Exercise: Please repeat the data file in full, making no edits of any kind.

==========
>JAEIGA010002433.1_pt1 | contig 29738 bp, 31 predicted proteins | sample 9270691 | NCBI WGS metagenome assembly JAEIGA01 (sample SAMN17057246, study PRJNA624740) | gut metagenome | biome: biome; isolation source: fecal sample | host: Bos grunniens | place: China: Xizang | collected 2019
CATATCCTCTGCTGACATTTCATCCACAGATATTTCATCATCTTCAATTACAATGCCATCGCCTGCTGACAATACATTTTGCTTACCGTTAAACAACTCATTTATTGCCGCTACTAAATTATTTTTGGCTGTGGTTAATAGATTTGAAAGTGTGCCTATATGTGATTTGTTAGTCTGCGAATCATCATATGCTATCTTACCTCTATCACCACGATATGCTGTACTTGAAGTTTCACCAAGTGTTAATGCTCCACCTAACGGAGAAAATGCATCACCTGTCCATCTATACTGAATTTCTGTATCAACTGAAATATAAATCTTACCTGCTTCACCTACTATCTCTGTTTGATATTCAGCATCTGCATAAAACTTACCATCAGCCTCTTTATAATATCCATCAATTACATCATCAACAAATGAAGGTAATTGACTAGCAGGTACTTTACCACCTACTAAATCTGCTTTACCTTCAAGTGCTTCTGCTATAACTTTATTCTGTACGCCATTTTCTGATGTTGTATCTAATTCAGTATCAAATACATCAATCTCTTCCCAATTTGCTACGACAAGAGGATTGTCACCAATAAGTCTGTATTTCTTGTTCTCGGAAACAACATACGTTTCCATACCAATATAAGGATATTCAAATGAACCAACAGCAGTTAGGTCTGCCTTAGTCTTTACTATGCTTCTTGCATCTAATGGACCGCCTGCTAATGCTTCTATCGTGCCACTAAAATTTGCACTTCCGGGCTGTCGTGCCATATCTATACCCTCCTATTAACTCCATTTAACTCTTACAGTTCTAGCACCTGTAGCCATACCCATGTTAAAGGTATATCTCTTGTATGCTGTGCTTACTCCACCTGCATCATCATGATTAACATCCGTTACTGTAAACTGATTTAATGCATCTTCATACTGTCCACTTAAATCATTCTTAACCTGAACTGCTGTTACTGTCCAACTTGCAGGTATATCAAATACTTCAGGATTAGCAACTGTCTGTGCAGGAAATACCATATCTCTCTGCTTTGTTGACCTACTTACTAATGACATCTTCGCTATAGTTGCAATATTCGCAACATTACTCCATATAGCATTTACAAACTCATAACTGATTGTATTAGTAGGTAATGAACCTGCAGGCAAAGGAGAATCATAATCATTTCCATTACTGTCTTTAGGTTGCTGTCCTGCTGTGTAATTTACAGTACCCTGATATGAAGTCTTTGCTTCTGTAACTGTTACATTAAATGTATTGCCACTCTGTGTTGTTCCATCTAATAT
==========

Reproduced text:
>JAEIGA010002433.1_pt1 | contig 29738 bp, 31 predicted proteins | sample 9270691 | NCBI WGS metagenome assembly JAEIGA01 (sample SAMN17057246, study PRJNA624740) | gut metagenome | biome: biome; isolation source: fecal sample | host: Bos grunniens | place: China: Xizang | collected 2019
CATATCCTCTGCTGACATTTCATCCACAGATATTTCATCATCTTCAATTACAATGCCATCGCCTGCTGACAATACATTTTGCTTACCGTTAAACAACTCATTTATTGCCGCTACTAAATTATTTTTGGCTGTGGTTAATAGATTTGAAAGTGTGCCTATATGTGATTTGTTAGTCTGCGAATCATCATATGCTATCTTACCTCTATCACCACGATATGCTGTACTTGAAGTTTCACCAAGTGTTAATGCTCCACCTAACGGAGAAAATGCATCACCTGTCCATCTATACTGAATTTCTGTATCAACTGAAATATAAATCTTACCTGCTTCACCTACTATCTCTGTTTGATATTCAGCATCTGCATAAAACTTACCATCAGCCTCTTTATAATATCCATCAATTACATCATCAACAAATGAAGGTAATTGACTAGCAGGTACTTTACCACCTACTAAATCTGCTTTACCTTCAAGTGCTTCTGCTATAACTTTATTCTGTACGCCATTTTCTGATGTTGTATCTAATTCAGTATCAAATACATCAATCTCTTCCCAATTTGCTACGACAAGAGGATTGTCACCAATAAGTCTGTATTTCTTGTTCTCGGAAACAACATACGTTTCCATACCAATATAAGGATATTCAAATGAACCAACAGCAGTTAGGTCTGCCTTAGTCTTTACTATGCTTCTTGCATCTAATGGACCGCCTGCTAATGCTTCTATCGTGCCACTAAAATTTGCACTTCCGGGCTGTCGTGCCATATCTATACCCTCCTATTAACTCCATTTAACTCTTACAGTTCTAGCACCTGTAGCCATACCCATGTTAAAGGTATATCTCTTGTATGCTGTGCTTACTCCACCTGCATCATCATGATTAACATCCGTTACTGTAAACTGATTTAATGCATCTTCATACTGTCCACTTAAATCATTCTTAACCTGAACTGCTGTTACTGTCCAACTTGCAGGTATATCAAATACTTCAGGATTAGCAACTGTCTGTGCAGGAAATACCATATCTCTCTGCTTTGTTGACCTACTTACTAATGACATCTTCGCTATAGTTGCAATATTCGCAACATTACTCCATATAGCATTTACAAACTCATAACTGATTGTATTAGTAGGTAATGAACCTGCAGGCAAAGGAGAATCATAATCATTTCCATTACTGTCTTTAGGTTGCTGTCCTGCTGTGTAATTTACAGTACCCTGATATGAAGTCTTTGCTTCTGTAACTGTTACATTAAATGTATTGCCACTCTGTGTTGTTCCATCTAATAT